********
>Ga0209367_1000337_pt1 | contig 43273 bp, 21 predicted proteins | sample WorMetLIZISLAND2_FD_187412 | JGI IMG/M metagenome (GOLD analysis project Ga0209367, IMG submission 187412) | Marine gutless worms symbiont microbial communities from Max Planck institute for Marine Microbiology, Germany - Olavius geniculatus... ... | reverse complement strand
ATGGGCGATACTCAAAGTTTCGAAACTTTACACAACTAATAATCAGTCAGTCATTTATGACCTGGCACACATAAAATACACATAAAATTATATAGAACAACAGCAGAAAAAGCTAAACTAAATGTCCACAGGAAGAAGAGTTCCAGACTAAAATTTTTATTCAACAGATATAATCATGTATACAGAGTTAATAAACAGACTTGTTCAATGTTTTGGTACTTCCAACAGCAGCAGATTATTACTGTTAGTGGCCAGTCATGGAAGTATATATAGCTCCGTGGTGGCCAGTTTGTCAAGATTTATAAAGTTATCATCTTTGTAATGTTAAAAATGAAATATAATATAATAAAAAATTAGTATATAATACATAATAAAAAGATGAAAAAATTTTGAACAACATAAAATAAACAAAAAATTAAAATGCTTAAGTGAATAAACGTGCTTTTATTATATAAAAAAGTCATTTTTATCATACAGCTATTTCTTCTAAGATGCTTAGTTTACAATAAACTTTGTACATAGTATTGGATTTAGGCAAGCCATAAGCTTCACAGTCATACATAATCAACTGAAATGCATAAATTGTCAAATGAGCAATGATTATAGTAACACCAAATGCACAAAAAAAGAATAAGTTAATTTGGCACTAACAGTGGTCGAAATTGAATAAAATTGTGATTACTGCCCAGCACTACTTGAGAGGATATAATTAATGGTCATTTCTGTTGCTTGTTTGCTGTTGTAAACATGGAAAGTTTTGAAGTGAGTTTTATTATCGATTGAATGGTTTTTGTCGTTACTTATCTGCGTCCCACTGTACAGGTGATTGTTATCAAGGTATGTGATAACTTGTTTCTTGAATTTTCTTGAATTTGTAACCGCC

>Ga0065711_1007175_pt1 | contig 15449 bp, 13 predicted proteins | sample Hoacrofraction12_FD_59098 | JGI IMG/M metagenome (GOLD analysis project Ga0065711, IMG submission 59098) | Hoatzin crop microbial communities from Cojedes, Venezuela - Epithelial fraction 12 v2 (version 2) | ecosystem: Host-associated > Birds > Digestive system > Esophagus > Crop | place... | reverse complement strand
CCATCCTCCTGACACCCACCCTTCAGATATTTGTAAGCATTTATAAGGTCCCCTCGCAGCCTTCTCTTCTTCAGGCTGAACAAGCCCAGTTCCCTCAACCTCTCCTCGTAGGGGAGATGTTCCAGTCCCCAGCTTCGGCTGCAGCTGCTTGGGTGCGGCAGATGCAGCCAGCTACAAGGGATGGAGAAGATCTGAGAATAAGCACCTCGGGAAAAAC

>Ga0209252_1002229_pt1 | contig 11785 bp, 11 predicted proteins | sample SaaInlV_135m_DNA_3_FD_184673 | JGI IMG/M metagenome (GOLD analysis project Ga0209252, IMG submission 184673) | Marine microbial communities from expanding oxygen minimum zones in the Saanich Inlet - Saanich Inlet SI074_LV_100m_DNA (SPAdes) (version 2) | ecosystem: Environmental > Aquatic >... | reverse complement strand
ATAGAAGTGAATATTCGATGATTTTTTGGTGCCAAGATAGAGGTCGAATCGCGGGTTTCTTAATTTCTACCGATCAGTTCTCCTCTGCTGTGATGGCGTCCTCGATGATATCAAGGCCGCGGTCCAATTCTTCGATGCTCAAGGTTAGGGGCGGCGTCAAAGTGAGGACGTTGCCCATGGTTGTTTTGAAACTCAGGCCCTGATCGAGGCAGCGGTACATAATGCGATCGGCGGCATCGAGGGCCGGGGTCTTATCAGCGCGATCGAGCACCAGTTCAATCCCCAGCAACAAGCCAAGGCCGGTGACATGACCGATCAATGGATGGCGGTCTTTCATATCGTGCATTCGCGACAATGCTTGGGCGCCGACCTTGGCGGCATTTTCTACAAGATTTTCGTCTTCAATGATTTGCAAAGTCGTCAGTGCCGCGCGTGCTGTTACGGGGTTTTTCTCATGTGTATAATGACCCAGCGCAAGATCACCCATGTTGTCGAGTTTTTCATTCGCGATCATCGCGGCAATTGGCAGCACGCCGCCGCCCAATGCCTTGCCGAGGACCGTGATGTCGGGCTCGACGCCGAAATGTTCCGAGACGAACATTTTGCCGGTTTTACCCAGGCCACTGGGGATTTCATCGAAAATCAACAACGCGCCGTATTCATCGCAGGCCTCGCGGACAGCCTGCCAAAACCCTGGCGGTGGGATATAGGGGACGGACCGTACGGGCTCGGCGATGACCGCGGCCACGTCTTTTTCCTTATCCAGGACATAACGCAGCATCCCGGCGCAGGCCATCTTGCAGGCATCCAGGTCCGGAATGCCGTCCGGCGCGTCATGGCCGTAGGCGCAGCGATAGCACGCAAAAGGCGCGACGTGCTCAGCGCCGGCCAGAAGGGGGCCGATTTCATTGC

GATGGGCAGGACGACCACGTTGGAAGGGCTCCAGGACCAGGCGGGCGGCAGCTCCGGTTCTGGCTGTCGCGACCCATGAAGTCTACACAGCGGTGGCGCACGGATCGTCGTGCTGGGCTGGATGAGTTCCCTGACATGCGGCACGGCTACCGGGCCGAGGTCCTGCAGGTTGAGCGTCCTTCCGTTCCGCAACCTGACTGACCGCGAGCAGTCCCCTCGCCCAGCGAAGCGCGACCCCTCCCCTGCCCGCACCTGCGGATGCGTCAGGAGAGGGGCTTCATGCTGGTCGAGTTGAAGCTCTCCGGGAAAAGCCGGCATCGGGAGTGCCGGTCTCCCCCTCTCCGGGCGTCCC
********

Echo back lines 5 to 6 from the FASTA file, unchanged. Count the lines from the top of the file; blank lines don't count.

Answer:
>Ga0209252_1002229_pt1 | contig 11785 bp, 11 predicted proteins | sample SaaInlV_135m_DNA_3_FD_184673 | JGI IMG/M metagenome (GOLD analysis project Ga0209252, IMG submission 184673) | Marine microbial communities from expanding oxygen minimum zones in the Saanich Inlet - Saanich Inlet SI074_LV_100m_DNA (SPAdes) (version 2) | ecosystem: Environmental > Aquatic >... | reverse complement strand
ATAGAAGTGAATATTCGATGATTTTTTGGTGCCAAGATAGAGGTCGAATCGCGGGTTTCTTAATTTCTACCGATCAGTTCTCCTCTGCTGTGATGGCGTCCTCGATGATATCAAGGCCGCGGTCCAATTCTTCGATGCTCAAGGTTAGGGGCGGCGTCAAAGTGAGGACGTTGCCCATGGTTGTTTTGAAACTCAGGCCCTGATCGAGGCAGCGGTACATAATGCGATCGGCGGCATCGAGGGCCGGGGTCTTATCAGCGCGATCGAGCACCAGTTCAATCCCCAGCAACAAGCCAAGGCCGGTGACATGACCGATCAATGGATGGCGGTCTTTCATATCGTGCATTCGCGACAATGCTTGGGCGCCGACCTTGGCGGCATTTTCTACAAGATTTTCGTCTTCAATGATTTGCAAAGTCGTCAGTGCCGCGCGTGCTGTTACGGGGTTTTTCTCATGTGTATAATGACCCAGCGCAAGATCACCCATGTTGTCGAGTTTTTCATTCGCGATCATCGCGGCAATTGGCAGCACGCCGCCGCCCAATGCCTTGCCGAGGACCGTGATGTCGGGCTCGACGCCGAAATGTTCCGAGACGAACATTTTGCCGGTTTTACCCAGGCCACTGGGGATTTCATCGAAAATCAACAACGCGCCGTATTCATCGCAGGCCTCGCGGACAGCCTGCCAAAACCCTGGCGGTGGGATATAGGGGACGGACCGTACGGGCTCGGCGATGACCGCGGCCACGTCTTTTTCCTTATCCAGGACATAACGCAGCATCCCGGCGCAGGCCATCTTGCAGGCATCCAGGTCCGGAATGCCGTCCGGCGCGTCATGGCCGTAGGCGCAGCGATAGCACGCAAAAGGCGCGACGTGCTCAGCGCCGGCCAGAAGGGGGCCGATTTCATTGC